Youssef and Winford James vowel. These vowels at the same time represent words. /a/ is both
a copula and an imperfective marker; /o/is a future marker that has lost its onset g (go > o);
and /i/ is the remote past marker that has lost both its onset /b-/ and its coda /-n/ (bin > i).
2.3.4. Consonants The most distinctive Tobagonian consonant sound is ///. It may be heard in
the pronunciation of words like [/ows] ‘house’, [/ow] ‘how’, and [soo/m] ‘something’. In
addition, the word-initial consonants [h], [b], [d], [g] and [y] are most usually dropped in
basilectal Tobagonian speech. In the speech of some speakers, the h- is absent from all English
words containing it—a phenomenon that is not unusual in speakers of a range of non-standard
English dialects across the world. Examples of content words with this form are: home > ome,
house > ouse, hot > at, hat > at, hit > it, hoe > oe, hand > an(d). The h- is absent from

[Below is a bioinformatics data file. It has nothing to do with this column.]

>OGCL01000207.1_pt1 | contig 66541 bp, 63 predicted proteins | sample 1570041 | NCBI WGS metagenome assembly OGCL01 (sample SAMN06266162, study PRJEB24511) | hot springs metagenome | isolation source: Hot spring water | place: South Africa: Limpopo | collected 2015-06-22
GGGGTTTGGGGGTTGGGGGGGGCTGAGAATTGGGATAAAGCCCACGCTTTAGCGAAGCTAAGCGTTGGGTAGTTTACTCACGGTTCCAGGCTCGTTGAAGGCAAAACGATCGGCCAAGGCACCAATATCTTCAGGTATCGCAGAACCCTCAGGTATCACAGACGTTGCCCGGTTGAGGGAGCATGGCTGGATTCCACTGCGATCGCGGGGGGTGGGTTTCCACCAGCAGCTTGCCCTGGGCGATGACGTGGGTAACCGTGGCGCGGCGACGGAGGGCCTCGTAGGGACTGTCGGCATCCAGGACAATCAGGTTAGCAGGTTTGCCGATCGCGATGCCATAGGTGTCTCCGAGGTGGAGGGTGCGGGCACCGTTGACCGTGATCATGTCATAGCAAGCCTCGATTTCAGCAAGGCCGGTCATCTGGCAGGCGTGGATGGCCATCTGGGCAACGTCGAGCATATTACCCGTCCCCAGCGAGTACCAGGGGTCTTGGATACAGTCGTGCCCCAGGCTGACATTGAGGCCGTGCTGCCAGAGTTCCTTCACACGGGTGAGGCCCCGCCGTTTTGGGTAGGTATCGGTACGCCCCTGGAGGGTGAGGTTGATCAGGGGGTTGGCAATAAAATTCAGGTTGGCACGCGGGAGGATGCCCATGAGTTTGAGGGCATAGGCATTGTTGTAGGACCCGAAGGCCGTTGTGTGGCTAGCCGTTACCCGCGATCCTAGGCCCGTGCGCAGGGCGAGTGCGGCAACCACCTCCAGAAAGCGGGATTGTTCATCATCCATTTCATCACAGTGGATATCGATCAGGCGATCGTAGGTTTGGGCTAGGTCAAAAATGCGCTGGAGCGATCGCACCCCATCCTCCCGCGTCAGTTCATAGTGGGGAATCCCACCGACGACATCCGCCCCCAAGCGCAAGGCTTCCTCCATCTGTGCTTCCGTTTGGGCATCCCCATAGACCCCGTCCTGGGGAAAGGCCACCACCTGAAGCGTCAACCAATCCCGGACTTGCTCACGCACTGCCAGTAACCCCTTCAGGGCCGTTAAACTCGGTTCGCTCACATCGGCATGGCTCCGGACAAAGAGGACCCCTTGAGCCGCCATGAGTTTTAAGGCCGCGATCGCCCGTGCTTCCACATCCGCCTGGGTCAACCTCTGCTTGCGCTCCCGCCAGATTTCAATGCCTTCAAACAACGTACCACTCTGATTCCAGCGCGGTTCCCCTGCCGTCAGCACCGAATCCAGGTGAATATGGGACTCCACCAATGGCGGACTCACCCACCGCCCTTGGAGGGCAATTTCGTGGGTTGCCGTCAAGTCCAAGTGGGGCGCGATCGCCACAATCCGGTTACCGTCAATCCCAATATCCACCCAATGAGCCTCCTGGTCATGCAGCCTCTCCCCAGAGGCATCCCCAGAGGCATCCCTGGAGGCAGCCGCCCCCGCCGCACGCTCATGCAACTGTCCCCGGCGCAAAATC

monosyllabic words, and the stressed syllable of non-monosyllabic words such as appy. For
function words we find the unstressed-stressed pronoun pair hi-hii > i ‘he/his’ and ii
‘he/him/his’, and huu > uu ‘who’, which may occur as an interrogative pronoun, relative
pronoun, or clause intensifier. Syllable structure differs in Tobagonian from both Trinidadian
and StE in that, word initially, there is only a single sound produced rather than a cluster;
hence we find: [fr-]> [f-]. In adult speech, this feature is limited to from > fom/fam, which is
the only function word in English that starts with the cluster [fr-]. Whereas /s/ can be the first
of up to three consonants at the onset of a word in English, in basilectal Tobagonian speech it
may be dropped, for example, from words like skin, squeeze, smell, spit, and start (> kin,
kweeze, mell, pit, and tart). [s-] is not dropped when it combines with the liquids and semi-
vowels [r], [l], [w], and [y]. In even the most acrolectal speech in Tobagonian (but not in